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Balloon Occlusion Test
What is a Balloon Occlusion Test?
There are four main arteries supplying blood to your brain. In most people, there are links between these four arteries that allow for one of the arteries to be blocked without significantly affecting the amount of blood reaching the brain. The balloon occlusion test is usually done if there is an abnormality (for example, aneurysm or tumor) in one of the four main arteries. It is a way to see whether one artery can be temporarily or permanently blocked without significantly affecting the level of blood in your brain. The procedure utilizes an X-ray and a special dye to create detailed images of your arteries and a small balloon, which when inflated will temporarily block your artery.
Franklin Moser, MD, Director of Interventional Neuroradiology heads our team of imaging physicians, nurses and technologists who specialize in these procedures.
What Does the Procedure Involve?
The Balloon Occlusion Test first involves an angiogram, which is an examination of the blood vessels using x-rays, that determines how well blood moves through the vessels of the brain, lung, abdomen, arms or legs. After the pictures are taken of the blood vessels, a catheter with a small non-detachable silicone balloon on the end is threaded up from the femoral artery at the groin into the blood vessel of interest. This tube is placed through the same hole as the other catheter making it unnecessary to stick the artery again. After the balloon is placed in the artery to be tested it is gently inflated to block flow through the artery. A dose of blood thinning medicine is given through a vein just before this so that the blood does not clot when the flow stops.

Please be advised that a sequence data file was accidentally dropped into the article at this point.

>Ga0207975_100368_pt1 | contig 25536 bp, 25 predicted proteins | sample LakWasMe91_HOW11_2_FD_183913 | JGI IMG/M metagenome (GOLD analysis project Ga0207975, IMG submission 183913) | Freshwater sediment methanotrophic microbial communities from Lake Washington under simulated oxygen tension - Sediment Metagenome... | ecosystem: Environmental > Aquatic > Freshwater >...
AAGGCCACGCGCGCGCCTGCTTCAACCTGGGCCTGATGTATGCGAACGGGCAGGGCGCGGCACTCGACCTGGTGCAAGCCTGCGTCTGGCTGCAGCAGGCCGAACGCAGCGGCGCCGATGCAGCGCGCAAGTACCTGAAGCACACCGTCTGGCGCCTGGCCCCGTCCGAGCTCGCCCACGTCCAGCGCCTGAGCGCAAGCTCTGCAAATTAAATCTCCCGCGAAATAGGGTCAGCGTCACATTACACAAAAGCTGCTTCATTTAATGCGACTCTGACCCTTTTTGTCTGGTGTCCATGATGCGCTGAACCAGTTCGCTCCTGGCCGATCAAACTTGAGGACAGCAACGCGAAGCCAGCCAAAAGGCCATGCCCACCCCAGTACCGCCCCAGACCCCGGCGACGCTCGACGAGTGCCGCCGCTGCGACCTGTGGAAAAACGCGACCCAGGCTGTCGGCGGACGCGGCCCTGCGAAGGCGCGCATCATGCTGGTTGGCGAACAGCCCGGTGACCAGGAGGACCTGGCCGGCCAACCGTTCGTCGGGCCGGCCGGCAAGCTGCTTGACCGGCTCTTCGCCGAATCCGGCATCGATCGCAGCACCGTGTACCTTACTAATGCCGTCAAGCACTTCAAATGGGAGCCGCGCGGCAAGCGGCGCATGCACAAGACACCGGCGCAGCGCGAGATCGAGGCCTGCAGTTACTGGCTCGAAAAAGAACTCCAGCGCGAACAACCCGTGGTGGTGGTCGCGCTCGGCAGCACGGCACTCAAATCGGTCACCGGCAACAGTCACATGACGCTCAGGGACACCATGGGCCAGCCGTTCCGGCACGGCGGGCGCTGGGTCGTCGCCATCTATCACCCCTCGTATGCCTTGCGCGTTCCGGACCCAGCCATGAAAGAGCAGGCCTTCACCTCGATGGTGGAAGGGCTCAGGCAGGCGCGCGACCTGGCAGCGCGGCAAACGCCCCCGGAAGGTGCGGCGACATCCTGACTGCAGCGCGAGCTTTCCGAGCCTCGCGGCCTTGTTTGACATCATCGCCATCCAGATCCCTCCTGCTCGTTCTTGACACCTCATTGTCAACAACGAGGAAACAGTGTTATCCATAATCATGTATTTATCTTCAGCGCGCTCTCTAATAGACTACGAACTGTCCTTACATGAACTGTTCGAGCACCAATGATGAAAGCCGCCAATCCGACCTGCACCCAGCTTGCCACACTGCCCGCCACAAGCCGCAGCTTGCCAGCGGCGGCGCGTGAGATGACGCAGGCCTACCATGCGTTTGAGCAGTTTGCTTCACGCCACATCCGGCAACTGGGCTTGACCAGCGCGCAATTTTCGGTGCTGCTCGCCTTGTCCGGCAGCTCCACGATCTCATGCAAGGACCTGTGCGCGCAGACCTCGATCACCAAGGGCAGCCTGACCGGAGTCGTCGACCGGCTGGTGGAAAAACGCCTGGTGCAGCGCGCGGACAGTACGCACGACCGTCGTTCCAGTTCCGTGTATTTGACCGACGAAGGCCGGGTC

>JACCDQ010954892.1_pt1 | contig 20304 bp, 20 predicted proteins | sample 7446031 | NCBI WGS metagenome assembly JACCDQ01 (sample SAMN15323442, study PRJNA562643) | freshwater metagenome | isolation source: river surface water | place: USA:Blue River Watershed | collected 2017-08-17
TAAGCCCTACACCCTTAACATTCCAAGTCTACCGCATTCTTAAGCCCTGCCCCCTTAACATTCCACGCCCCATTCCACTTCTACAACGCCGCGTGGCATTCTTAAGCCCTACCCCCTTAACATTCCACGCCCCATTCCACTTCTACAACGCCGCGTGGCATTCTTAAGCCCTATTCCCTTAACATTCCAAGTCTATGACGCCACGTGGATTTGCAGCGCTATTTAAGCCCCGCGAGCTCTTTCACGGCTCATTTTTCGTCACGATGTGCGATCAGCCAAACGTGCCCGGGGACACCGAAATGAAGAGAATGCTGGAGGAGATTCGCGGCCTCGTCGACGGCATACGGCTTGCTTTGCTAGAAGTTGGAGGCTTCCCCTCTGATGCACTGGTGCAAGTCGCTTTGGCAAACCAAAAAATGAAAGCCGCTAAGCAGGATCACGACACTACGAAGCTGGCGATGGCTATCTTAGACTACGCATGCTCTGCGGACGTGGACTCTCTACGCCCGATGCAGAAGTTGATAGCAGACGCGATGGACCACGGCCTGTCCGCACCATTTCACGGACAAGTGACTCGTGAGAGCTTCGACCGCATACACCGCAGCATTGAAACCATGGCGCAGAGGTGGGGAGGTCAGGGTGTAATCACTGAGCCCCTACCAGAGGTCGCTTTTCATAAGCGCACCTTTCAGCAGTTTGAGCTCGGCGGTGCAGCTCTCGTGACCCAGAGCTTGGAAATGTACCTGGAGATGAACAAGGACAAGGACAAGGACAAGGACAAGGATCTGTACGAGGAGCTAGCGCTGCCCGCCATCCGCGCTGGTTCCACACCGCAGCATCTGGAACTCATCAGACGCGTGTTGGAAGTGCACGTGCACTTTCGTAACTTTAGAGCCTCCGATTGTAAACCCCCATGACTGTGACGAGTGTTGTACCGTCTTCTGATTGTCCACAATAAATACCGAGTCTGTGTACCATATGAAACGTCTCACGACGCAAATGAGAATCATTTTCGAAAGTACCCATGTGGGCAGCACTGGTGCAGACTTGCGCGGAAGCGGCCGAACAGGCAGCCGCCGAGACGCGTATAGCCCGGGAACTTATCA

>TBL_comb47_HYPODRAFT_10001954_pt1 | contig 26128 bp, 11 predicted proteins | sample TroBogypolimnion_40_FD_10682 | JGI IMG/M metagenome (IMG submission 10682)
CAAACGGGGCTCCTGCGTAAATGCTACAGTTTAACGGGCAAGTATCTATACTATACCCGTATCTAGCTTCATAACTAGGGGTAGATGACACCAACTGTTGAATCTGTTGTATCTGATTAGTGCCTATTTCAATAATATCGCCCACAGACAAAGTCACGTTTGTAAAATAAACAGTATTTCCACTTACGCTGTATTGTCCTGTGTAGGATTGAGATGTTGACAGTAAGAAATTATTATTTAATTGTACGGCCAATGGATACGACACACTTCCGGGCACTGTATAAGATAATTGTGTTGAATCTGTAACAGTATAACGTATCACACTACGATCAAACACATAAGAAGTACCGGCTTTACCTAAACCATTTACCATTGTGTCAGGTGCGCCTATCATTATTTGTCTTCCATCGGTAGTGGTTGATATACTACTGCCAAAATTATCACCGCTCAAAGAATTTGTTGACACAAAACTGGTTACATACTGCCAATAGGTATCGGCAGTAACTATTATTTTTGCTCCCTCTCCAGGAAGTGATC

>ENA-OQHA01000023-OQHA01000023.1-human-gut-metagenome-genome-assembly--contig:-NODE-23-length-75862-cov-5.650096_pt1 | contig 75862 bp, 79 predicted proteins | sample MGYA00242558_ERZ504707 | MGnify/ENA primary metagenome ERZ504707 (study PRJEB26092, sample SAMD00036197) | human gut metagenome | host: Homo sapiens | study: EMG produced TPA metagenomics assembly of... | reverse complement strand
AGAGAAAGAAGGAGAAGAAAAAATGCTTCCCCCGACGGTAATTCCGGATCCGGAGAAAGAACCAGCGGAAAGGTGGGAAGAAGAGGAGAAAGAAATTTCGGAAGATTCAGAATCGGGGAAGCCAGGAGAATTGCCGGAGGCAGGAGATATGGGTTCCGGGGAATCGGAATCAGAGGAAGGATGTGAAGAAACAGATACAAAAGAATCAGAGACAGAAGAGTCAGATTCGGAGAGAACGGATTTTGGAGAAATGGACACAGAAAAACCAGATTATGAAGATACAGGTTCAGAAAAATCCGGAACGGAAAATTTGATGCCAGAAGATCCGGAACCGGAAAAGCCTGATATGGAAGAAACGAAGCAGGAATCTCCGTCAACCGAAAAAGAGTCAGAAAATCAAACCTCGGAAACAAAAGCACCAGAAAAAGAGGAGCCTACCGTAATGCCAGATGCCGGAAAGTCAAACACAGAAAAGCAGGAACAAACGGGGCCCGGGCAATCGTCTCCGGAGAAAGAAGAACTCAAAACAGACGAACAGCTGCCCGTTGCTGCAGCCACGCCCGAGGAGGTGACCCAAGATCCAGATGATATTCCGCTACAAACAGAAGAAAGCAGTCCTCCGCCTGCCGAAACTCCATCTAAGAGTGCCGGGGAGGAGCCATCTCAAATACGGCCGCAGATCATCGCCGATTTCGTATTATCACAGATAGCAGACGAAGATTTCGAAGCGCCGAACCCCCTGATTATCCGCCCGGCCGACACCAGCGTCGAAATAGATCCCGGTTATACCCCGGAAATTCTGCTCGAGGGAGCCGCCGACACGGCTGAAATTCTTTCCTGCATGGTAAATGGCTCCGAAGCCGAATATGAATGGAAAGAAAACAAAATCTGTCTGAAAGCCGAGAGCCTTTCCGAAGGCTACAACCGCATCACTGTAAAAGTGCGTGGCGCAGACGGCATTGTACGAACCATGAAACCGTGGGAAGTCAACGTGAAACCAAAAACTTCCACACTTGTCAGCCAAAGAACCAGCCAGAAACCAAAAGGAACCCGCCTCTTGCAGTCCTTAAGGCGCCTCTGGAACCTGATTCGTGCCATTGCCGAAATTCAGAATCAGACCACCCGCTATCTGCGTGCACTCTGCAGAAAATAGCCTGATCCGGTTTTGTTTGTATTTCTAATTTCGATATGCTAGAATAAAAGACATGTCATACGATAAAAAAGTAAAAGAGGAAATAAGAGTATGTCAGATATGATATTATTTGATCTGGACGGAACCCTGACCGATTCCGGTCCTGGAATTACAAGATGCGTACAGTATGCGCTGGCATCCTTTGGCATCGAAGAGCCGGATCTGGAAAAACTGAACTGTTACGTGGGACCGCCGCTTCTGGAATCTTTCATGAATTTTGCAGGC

While the balloon is inflated, clinical testing is conducted. Every few minutes, testing is performed to check your hand grip, foot flexion and extension, language, memory, orientation, and facial expression. If you have good connections or collaterals, the other arteries send enough blood to the brain so there is no change in the brain function. In this case the balloon is usually left in place for thirty minutes, then deflated and removed. If your brain lacks these connections and not enough blood gets to the brain, you may develop weakness in an arm, or difficulty speaking. In this event the balloon is immediately deflated and removed. Once removed, the blood flow is restored and the weakness goes away, usually within seconds.
The S. Mark Taper Foundation Imaging Center provides a full range of advanced imaging, both radiology and cardiology, as well as interventional radiology and interventional tumor (oncology) treatments to the greater Los Angeles area, including Beverly Hills, Encino, Mid-Cities, Sherman Oaks, Silver Lake, Studio City, Toluca Lake, and West Hollywood.